Around 6:00, we finally get spit out onto Stony Pass Road and have to walk up the road a short distance to the start of Segment 24. It’s quiet at this time of day, and the only people we see are a few small groups of ATVs riding up and down the road. We are out walking long enough for the late afternoon light to make everything, especially the looming stony peaks above us look pretty.

We find some flat ground not too far from the trailhead to make our camp, and we get the tent up just in time to get inside before it begins to rain. We are camped out in the open, so we are thankful that it is just rain and no lightning or thunder. We are forced to eat dinner in the tent yet again. It’s not my favorite practice, but it sure beats the alternative on this rainy night. We are both whacked from the long day on the trail and expect sleep to come easy. Good night!

Day 33 Stats


Starting Point: Trailside camp left of trail between streams, mile 376.6
End Point: Trailside camp near beginning of Segment 24, mile 391.1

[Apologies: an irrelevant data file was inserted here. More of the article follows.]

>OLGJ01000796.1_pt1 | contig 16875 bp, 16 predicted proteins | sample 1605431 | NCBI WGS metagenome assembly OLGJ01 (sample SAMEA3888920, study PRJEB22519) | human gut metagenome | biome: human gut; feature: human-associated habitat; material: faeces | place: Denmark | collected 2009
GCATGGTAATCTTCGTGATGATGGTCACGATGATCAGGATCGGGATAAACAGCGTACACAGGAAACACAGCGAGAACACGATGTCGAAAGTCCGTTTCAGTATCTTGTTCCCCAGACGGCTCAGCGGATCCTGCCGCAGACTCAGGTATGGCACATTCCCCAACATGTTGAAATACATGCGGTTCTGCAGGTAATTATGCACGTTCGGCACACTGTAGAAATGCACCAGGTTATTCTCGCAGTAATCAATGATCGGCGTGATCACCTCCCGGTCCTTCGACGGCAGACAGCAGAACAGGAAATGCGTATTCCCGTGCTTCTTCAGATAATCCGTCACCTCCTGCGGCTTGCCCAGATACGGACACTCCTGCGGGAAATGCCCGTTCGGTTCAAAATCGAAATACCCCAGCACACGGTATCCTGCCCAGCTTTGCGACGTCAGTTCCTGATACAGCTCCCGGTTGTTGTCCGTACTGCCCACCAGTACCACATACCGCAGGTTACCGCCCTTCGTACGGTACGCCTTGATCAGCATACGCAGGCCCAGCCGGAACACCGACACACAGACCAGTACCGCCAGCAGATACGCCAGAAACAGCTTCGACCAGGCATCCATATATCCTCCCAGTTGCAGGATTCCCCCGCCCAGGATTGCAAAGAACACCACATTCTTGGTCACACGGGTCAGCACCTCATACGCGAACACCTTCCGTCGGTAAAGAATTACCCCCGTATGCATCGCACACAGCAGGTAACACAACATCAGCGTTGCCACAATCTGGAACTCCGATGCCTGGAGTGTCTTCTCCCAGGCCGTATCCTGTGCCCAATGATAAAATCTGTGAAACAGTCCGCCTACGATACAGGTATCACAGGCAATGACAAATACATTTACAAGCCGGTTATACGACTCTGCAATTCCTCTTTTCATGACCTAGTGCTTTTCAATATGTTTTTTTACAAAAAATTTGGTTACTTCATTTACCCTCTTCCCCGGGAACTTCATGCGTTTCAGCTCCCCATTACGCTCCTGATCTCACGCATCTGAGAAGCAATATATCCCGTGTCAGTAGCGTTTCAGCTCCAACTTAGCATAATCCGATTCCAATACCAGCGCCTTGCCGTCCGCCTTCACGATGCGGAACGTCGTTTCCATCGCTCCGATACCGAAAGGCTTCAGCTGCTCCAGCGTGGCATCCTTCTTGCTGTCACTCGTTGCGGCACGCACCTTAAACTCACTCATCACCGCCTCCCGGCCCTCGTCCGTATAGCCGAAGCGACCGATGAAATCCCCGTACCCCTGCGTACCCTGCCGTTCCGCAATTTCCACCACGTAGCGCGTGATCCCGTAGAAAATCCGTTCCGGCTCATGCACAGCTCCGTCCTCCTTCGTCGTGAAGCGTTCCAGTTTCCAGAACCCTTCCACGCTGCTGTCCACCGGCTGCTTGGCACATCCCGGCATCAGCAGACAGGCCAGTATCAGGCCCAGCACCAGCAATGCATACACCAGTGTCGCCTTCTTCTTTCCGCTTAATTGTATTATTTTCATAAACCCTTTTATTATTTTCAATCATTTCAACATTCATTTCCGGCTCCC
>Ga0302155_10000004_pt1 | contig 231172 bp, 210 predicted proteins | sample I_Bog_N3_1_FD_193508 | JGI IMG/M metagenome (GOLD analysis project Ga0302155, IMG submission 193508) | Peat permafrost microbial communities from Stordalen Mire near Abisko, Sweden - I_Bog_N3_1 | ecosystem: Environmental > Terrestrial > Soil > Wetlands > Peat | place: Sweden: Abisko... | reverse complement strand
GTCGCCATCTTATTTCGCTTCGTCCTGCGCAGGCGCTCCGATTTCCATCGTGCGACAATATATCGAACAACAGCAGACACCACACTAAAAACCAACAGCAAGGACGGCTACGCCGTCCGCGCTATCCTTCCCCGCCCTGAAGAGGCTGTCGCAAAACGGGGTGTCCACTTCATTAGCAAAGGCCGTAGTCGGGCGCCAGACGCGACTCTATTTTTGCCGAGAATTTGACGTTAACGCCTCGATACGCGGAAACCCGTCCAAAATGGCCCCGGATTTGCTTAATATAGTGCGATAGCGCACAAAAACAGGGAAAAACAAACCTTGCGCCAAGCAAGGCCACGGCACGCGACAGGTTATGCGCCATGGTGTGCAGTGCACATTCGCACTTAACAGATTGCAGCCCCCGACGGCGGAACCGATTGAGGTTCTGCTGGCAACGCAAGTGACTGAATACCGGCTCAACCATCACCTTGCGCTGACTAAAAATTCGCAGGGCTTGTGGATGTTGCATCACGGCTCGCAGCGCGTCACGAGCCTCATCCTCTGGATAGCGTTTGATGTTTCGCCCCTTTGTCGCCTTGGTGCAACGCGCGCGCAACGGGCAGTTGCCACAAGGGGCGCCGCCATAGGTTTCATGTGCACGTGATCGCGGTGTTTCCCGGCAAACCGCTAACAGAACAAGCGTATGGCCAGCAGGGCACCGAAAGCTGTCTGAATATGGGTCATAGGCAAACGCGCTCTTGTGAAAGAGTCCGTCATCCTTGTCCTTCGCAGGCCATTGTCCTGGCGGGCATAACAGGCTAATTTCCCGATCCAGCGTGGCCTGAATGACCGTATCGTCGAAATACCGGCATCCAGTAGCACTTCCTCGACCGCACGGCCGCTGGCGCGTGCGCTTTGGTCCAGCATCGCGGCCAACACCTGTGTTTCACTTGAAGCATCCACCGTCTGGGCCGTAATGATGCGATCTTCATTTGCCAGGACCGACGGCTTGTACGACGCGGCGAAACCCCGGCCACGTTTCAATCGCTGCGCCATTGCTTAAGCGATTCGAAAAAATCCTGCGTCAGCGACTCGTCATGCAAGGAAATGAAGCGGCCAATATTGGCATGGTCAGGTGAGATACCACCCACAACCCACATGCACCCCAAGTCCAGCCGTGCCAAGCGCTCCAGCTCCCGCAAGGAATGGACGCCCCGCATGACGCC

Mileage: 14.5
Segment: 23 & 24
Date on Trail: August 2, 2018

12 thoughts on “Colorado Trail, Day 33: A Beast of a Day

  1. I just discovered your site a week ago and I have to say it is wonderful. Your pictures are awesome and many of your descriptions make me feel like I’m hiking the trail along side 🙂

    1. Thanks, Sheri! We were sorry to leave you hanging for awhile there, but I had no wifi in South Africa and couldn’t post. We will try to get the rest of the days of as soon as possible! 😊

  2. Wow, that area is spectacular. Never going below tree line meant you had constant, amazing views, but that altitude is killer. Well done.

    Not having all the camera gear can be very freeing, but I bet at times you wish you had a few more lenses to adequately capture the scenery.

    1. So true! Even after being at altitude for so long, this day was still quite a challenge! We definitely would have loved having a variety of lenses, but we were happy not to have to carry them for 6 weeks!

      1. About four years ago I got a Fuji X100t that has a fixed 35mm lens. I thought I’d use it maybe 10% of the time. I started using it almost exclusively. I really enjoy the simplicity of one lens, one camera. Of course, most of that shooting is in cities, and in the wilderness you need more lenses to get wildlife, big views, etc. But still, I found it nice to simplify.

      2. It was very freeing to simplify the camera gear for this trip. I think Matt may hike with a mirrorless camera, too, on our next trip. That way, we can diversify the lenses a bit and maybe carry one or two extra, depending on the weight, of course!